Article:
The Kenyan presidential candidate who faces charges at the International Criminal Court took an early lead Tuesday as votes were counted the day after the country's presidential election.

With about a third of the ballots counted, early results showed Deputy Prime Minister Uhuru Kenyatta ahead with 54 percent of the vote to Prime Minister Raila Odinga with 41 percent.

Isaak Hassan, the chairman of Kenya's electoral commission, said Tuesday that results from 10,000 polling stations are in, but officials await results from 23,000 more stations.

"Nobody should celebrate, nobody should complain," he said. "We therefore continue to appeal for patience from the public, the political parties as well as the candidates."

Either Kenyatta or Odinga need more than 50 percent of the vote to win, otherwise the two will contend in an April run-off. The vote commission has seven days to release certified results.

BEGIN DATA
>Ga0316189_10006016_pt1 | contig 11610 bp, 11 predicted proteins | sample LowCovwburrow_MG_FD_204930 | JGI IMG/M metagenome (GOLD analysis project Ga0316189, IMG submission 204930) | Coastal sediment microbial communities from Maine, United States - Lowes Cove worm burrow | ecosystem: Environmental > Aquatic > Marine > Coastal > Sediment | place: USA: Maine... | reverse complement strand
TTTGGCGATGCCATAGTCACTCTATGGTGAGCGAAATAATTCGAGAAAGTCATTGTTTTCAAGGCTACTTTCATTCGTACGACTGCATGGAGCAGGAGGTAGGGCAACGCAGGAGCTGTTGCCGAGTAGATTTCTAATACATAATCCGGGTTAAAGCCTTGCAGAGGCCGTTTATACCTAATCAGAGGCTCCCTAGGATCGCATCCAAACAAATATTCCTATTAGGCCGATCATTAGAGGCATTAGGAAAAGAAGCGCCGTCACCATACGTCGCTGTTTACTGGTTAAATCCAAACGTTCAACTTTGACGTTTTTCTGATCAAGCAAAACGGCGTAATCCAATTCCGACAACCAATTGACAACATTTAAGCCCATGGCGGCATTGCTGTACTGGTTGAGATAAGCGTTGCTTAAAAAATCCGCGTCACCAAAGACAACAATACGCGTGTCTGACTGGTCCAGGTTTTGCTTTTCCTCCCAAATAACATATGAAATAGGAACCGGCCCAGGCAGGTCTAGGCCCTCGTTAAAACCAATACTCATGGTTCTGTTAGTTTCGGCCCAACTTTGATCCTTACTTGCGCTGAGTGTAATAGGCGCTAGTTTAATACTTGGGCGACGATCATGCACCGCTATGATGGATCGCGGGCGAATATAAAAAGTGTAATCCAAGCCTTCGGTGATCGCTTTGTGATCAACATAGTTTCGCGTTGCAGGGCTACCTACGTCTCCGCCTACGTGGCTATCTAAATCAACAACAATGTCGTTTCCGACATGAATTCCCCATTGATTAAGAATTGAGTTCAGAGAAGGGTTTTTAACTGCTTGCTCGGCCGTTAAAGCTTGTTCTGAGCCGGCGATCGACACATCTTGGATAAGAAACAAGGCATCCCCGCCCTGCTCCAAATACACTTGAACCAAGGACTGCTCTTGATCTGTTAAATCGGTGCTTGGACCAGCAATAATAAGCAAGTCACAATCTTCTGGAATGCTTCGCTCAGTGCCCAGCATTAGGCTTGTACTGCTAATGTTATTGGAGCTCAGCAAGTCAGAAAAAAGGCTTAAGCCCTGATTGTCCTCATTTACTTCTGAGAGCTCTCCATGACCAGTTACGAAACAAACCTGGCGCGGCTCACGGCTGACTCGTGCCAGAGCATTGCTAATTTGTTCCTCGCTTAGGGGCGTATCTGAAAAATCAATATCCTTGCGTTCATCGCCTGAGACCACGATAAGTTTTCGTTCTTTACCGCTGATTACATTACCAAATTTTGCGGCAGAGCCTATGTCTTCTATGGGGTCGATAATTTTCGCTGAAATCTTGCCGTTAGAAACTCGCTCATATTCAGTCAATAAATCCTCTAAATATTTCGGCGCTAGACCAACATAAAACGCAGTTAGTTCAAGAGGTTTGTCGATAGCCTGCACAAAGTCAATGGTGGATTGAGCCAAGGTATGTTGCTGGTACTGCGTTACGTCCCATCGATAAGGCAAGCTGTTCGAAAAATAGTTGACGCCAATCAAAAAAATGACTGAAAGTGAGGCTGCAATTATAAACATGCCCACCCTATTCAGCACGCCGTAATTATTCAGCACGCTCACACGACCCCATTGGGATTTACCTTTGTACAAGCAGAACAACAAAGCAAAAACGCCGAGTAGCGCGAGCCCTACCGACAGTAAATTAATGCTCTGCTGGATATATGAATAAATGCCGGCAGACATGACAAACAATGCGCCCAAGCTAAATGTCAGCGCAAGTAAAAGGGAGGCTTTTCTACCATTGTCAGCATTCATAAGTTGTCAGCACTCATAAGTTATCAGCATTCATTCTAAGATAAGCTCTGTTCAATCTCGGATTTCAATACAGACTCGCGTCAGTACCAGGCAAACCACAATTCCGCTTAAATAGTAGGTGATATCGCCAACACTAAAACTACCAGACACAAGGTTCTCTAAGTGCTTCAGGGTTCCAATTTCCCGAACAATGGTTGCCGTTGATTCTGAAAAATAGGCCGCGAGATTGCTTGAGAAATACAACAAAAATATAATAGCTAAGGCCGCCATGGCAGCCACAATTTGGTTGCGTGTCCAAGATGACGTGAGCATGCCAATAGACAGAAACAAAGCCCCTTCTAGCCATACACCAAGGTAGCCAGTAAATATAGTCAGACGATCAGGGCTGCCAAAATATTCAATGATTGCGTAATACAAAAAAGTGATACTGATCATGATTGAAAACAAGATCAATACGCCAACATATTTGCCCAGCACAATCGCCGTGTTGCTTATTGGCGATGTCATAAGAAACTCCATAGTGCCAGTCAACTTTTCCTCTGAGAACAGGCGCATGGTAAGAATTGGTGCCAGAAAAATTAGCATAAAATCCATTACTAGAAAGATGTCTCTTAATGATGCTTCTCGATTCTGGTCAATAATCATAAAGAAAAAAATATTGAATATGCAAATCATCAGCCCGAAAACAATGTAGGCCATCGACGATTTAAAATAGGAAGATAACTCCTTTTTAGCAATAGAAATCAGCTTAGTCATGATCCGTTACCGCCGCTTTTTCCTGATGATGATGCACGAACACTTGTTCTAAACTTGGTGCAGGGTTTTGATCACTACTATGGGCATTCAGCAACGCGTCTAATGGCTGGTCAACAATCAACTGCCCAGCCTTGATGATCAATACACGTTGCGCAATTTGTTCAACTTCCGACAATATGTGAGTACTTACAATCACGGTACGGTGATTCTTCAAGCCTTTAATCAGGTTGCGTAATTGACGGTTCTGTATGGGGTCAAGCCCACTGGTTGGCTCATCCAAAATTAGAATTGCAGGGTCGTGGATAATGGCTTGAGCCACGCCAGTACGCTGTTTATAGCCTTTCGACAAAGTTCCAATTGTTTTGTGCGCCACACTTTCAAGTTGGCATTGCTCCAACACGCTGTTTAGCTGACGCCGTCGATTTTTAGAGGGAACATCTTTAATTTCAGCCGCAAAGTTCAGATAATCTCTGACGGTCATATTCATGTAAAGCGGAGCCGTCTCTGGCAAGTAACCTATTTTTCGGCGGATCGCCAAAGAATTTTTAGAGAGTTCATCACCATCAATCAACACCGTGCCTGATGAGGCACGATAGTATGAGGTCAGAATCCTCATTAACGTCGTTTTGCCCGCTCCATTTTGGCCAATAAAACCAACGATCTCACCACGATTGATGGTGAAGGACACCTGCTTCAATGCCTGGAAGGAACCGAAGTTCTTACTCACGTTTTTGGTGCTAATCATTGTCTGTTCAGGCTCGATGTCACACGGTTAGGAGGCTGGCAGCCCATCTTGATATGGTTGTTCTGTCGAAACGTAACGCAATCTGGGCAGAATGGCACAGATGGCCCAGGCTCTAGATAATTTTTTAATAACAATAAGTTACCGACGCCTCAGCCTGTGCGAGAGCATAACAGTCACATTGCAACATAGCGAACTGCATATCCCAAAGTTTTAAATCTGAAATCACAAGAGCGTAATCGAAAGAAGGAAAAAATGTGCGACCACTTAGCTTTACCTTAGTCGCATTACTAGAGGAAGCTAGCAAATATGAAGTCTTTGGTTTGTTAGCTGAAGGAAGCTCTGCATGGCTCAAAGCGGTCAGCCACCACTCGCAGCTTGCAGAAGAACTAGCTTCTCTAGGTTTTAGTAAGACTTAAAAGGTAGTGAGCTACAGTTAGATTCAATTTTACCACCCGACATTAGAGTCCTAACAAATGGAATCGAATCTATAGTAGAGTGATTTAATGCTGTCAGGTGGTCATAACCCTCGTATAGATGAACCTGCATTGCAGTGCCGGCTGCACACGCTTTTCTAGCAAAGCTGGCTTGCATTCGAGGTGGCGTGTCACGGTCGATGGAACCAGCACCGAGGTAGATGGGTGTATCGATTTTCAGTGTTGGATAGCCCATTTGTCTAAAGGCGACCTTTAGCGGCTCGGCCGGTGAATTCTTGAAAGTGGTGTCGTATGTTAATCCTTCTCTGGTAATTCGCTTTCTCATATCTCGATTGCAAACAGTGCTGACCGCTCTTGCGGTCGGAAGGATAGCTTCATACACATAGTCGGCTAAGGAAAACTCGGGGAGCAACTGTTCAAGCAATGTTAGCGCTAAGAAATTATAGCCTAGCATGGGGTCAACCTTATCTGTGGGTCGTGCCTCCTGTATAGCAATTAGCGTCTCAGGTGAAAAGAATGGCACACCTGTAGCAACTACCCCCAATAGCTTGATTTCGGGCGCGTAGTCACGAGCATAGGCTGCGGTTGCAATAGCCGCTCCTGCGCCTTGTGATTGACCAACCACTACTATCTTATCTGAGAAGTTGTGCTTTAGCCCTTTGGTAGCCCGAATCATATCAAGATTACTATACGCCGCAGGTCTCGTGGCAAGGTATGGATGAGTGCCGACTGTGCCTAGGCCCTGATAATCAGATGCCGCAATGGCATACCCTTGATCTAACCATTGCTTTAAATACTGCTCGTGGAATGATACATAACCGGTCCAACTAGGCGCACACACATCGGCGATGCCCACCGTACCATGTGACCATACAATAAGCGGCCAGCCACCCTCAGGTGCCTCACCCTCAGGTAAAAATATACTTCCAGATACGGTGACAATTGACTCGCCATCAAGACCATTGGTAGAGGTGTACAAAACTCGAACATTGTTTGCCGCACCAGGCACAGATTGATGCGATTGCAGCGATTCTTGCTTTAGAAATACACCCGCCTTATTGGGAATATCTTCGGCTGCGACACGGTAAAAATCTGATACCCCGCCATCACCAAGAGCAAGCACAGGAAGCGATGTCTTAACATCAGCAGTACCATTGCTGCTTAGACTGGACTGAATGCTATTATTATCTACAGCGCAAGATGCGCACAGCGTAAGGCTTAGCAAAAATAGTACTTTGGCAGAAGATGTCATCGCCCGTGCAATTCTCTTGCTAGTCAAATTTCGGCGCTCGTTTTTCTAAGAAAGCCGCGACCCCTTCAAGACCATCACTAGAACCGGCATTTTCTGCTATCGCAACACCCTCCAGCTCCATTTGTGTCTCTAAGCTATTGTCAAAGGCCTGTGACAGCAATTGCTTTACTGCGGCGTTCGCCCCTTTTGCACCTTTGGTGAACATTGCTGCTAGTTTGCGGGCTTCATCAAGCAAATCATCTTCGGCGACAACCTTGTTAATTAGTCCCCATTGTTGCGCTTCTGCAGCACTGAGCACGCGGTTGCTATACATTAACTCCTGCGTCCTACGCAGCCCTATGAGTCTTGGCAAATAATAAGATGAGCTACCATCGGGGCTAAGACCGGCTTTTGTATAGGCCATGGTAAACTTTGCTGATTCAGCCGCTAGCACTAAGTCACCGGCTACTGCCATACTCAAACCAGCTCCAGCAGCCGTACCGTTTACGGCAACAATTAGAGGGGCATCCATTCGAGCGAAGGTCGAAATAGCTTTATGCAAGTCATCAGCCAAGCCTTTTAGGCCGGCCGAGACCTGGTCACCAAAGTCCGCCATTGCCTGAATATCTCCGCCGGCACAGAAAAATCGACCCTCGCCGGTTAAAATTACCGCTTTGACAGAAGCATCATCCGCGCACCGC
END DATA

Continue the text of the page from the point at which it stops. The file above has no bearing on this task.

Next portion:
Hassan said the number of so-called spoiled ballots — votes that won't be counted for not complying with all the rules — was "quite worrying." An American election observer working for the group Sisi ni Amani Kenya — We Are Peace Kenya — said the more than a quarter million ballots thrown out indicate voter education efforts weren't as successful as they should have been.

Long lines formed around the country Monday. Election officials estimate that turnout was about 70 percent of 14 million registered voters. Attacks by separatists on the coast killed 19 people, and other attacks were seen near the border with Somalia, but the vast majority of the country voted in peace.

Read it at Associated Press.